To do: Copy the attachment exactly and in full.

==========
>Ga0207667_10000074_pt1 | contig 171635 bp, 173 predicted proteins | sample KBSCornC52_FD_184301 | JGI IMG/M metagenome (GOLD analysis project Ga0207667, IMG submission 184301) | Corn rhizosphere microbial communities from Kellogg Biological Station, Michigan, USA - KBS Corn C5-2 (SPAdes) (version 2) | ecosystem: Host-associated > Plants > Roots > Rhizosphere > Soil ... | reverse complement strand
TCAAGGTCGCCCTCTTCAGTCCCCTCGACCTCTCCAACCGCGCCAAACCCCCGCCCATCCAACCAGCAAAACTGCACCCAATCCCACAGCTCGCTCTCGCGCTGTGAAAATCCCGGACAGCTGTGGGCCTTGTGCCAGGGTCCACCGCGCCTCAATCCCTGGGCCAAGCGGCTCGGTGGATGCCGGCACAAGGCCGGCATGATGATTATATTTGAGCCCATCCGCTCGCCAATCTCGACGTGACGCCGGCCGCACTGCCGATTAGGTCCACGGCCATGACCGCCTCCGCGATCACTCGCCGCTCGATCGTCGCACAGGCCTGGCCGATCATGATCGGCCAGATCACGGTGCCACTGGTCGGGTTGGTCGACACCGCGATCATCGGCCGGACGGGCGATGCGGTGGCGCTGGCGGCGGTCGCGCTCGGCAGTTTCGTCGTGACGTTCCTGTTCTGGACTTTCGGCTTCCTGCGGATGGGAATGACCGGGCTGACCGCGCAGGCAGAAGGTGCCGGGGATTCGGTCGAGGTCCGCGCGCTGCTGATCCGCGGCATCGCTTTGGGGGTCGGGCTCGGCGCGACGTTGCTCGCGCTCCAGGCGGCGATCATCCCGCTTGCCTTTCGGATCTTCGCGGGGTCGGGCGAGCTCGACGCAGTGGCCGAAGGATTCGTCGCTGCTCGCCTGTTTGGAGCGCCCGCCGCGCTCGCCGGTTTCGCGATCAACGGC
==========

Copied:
>Ga0207667_10000074_pt1 | contig 171635 bp, 173 predicted proteins | sample KBSCornC52_FD_184301 | JGI IMG/M metagenome (GOLD analysis project Ga0207667, IMG submission 184301) | Corn rhizosphere microbial communities from Kellogg Biological Station, Michigan, USA - KBS Corn C5-2 (SPAdes) (version 2) | ecosystem: Host-associated > Plants > Roots > Rhizosphere > Soil ... | reverse complement strand
TCAAGGTCGCCCTCTTCAGTCCCCTCGACCTCTCCAACCGCGCCAAACCCCCGCCCATCCAACCAGCAAAACTGCACCCAATCCCACAGCTCGCTCTCGCGCTGTGAAAATCCCGGACAGCTGTGGGCCTTGTGCCAGGGTCCACCGCGCCTCAATCCCTGGGCCAAGCGGCTCGGTGGATGCCGGCACAAGGCCGGCATGATGATTATATTTGAGCCCATCCGCTCGCCAATCTCGACGTGACGCCGGCCGCACTGCCGATTAGGTCCACGGCCATGACCGCCTCCGCGATCACTCGCCGCTCGATCGTCGCACAGGCCTGGCCGATCATGATCGGCCAGATCACGGTGCCACTGGTCGGGTTGGTCGACACCGCGATCATCGGCCGGACGGGCGATGCGGTGGCGCTGGCGGCGGTCGCGCTCGGCAGTTTCGTCGTGACGTTCCTGTTCTGGACTTTCGGCTTCCTGCGGATGGGAATGACCGGGCTGACCGCGCAGGCAGAAGGTGCCGGGGATTCGGTCGAGGTCCGCGCGCTGCTGATCCGCGGCATCGCTTTGGGGGTCGGGCTCGGCGCGACGTTGCTCGCGCTCCAGGCGGCGATCATCCCGCTTGCCTTTCGGATCTTCGCGGGGTCGGGCGAGCTCGACGCAGTGGCCGAAGGATTCGTCGCTGCTCGCCTGTTTGGAGCGCCCGCCGCGCTCGCCGGTTTCGCGATCAACGGC